The Homer statue on the Lawn
A noose placed on UVA's Homer statue in early September sparked a hate crime investigation that drew the help of the FBI. Sanjay Suchak

Police have arrested and charged an Albemarle County man in the Sept. 8 hanging of a noose around the neck of the Homer statue on UVA’s South Lawn.

According to a news release, Shane Dennis was arrested Monday, Oct. 24, and charged under the Virginia law prohibiting displaying a noose on public property with the intent to intimidate. Dennis, now barred from Grounds, has no known relationship to UVA.

His arrest came two days after police reported finding more items at the foot of the Homer statue, which they also linked to Dennis. Police reported finding two theatrical masks, a civil peace flag (essentially a U.S. flag but with blue stars on a white background), a Christian cross and a letter tying the statue to pedophilia.

UVA Police released this image, taken from surveillance video, after someone placed a noose on the Homer statue Sept. 7. University of Virginia Police Department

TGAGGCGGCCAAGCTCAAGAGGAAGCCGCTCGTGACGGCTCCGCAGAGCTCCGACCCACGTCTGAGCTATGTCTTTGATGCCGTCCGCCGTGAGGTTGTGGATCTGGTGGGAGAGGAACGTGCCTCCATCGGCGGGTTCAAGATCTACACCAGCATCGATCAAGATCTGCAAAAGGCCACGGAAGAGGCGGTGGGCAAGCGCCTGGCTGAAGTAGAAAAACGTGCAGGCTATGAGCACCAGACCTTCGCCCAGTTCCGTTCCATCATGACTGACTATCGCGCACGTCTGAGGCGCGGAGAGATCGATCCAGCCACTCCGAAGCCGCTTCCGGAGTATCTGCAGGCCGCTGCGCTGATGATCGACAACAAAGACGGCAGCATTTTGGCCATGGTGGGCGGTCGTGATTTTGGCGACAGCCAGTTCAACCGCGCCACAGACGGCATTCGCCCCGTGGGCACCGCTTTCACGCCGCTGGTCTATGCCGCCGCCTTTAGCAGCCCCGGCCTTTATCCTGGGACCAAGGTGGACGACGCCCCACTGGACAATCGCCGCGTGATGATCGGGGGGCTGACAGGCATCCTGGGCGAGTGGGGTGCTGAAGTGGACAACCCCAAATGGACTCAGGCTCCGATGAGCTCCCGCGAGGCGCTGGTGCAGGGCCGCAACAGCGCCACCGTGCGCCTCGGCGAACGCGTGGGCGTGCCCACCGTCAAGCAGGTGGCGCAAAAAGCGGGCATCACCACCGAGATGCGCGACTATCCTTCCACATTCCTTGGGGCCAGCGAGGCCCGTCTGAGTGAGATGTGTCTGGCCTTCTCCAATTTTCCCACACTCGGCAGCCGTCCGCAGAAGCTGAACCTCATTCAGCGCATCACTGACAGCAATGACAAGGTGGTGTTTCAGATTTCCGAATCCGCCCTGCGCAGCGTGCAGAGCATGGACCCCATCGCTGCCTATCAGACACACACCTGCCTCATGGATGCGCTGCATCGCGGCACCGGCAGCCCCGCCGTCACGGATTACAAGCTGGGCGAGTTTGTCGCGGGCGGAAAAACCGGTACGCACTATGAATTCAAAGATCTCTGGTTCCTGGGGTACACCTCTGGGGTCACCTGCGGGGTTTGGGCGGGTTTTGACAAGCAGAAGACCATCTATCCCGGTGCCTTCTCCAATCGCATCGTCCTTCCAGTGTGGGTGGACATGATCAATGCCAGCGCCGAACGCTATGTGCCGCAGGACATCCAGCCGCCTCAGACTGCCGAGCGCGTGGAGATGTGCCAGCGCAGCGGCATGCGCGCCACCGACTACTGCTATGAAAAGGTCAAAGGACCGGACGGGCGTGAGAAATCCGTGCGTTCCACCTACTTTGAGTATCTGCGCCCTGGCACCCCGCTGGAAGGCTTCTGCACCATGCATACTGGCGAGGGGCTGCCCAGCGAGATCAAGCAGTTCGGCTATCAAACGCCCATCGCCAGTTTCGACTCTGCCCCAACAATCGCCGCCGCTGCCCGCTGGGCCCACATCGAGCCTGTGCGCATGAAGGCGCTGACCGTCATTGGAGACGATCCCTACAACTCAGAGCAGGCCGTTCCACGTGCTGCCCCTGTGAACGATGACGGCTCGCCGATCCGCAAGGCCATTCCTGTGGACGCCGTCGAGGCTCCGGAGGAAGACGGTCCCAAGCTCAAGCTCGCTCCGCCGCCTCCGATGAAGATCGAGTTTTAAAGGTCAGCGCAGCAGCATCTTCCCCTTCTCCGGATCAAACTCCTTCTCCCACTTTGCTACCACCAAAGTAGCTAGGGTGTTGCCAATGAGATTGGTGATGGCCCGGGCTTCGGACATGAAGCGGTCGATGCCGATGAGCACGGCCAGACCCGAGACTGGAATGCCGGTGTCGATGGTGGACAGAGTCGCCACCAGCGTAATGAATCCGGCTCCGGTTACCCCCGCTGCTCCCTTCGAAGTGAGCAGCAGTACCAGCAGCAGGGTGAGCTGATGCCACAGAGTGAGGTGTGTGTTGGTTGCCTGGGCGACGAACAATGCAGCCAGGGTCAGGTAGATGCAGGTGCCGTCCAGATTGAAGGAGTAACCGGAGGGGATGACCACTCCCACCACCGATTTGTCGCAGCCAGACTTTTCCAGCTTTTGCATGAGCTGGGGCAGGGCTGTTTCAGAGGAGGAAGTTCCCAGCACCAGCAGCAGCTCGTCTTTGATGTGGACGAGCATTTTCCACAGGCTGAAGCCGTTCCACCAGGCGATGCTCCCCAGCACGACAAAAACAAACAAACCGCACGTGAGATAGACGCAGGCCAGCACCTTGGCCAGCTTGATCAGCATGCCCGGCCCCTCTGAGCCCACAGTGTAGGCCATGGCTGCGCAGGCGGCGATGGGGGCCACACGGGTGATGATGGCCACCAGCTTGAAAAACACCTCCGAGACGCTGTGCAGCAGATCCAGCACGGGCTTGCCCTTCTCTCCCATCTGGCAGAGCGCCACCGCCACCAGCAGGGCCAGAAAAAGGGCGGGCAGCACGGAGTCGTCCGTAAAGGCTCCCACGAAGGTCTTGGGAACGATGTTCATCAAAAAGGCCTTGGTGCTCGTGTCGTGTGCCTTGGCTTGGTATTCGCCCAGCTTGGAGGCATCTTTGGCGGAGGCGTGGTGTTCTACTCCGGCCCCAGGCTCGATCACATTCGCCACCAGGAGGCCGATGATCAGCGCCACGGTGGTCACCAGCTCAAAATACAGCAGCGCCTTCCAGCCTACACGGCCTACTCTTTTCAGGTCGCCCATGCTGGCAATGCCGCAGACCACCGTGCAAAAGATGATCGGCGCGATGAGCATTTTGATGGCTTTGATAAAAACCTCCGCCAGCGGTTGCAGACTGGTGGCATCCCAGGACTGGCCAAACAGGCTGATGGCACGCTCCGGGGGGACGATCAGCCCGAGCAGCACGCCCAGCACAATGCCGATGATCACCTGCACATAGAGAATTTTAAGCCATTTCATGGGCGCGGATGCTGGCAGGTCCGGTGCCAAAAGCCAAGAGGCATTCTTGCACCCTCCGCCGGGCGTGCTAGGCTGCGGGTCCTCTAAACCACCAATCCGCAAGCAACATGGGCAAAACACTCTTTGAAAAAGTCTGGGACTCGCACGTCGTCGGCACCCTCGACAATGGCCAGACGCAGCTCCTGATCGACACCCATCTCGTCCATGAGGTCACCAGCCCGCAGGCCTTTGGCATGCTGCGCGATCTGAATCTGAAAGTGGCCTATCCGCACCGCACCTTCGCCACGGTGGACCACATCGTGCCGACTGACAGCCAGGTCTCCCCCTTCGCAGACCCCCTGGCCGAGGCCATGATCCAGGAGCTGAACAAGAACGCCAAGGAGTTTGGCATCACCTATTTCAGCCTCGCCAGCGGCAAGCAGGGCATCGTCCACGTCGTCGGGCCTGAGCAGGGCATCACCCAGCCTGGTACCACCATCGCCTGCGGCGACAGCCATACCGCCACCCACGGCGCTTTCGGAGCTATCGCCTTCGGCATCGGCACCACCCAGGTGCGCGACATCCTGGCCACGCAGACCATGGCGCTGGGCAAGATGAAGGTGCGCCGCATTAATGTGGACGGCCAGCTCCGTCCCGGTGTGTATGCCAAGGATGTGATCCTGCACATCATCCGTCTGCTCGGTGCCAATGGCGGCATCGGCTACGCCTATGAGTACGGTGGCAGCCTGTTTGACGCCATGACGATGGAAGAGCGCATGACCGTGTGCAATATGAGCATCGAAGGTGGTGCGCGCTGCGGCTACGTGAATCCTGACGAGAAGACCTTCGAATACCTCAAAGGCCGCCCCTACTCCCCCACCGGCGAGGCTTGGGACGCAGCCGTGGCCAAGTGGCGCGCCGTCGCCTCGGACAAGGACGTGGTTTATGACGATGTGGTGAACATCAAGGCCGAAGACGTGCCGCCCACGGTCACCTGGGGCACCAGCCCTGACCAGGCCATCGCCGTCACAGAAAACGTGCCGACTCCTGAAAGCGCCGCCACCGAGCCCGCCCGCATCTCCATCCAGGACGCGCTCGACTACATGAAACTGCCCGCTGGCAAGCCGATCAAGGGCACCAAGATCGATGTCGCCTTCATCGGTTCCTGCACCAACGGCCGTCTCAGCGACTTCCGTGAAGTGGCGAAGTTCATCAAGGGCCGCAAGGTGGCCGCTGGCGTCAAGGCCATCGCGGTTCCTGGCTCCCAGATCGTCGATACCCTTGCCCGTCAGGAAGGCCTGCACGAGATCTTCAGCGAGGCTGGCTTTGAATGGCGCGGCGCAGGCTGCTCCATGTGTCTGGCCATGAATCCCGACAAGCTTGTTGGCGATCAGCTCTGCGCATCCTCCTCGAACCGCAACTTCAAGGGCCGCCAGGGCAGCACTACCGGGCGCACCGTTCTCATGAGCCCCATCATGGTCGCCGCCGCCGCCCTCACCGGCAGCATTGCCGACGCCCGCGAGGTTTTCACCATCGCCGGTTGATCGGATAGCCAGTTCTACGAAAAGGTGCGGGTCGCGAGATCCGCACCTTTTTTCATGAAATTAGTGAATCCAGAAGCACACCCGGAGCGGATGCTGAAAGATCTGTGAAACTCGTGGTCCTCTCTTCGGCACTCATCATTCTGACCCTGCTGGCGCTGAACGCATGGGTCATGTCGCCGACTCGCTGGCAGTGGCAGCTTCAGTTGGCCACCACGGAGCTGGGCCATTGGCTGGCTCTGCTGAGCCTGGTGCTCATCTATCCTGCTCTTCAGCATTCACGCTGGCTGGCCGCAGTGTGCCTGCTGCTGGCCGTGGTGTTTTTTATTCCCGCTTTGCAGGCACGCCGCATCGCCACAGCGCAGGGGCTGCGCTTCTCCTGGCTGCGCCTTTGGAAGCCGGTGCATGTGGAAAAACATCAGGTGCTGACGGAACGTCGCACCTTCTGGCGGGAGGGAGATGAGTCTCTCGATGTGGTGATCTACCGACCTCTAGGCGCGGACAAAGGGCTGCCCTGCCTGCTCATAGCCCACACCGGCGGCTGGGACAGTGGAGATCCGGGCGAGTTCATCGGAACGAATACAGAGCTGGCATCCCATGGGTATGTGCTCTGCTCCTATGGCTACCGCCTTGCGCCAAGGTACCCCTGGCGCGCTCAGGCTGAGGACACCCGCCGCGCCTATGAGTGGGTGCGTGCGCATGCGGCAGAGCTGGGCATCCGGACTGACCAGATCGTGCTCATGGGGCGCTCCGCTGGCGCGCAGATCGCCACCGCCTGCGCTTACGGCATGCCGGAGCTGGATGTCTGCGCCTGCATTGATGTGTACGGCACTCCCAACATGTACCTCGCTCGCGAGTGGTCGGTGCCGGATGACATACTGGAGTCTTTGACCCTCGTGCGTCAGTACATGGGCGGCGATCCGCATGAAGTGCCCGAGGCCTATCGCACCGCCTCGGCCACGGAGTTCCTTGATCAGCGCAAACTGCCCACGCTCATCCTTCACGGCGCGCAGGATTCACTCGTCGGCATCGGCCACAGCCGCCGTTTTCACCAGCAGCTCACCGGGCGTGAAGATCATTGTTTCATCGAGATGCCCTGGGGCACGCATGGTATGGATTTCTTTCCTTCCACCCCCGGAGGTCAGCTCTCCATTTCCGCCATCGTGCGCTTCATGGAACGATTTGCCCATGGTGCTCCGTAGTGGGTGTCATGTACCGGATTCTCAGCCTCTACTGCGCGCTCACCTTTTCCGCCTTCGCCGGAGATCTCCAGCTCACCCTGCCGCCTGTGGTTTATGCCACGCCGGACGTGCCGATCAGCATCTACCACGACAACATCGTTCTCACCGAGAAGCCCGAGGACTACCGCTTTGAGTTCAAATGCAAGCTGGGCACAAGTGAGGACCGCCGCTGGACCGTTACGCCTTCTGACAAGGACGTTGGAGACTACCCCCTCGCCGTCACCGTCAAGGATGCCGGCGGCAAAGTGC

“If you live in reality you will see an old man with a nude adolescent boy in between his legs,” the letter said, according to police. Despite Dennis’ alleged use of a noose, the letter did not contain language of racial animus.

Dennis was being held without bond pending a hearing.

The September noose incident was deemed a hate crime and drew investigative help from the FBI; an anonymous donor helped the police increase to $10,000 the reward for information leading to an arrest.

The incident was one of several on Grounds at the start of the fall semester that caused mounting unease for Black UVA community members. In a note announcing the arrest, UVA President James E. Ryan (Law ’92) said, “We remain committed to ensuring the University of Virginia is a place where all can feel safe in the spaces where they live, learn and work. Although we are relieved that this suspect was apprehended, we will never stop working to ensure that this community is as safe and welcoming as it can be.”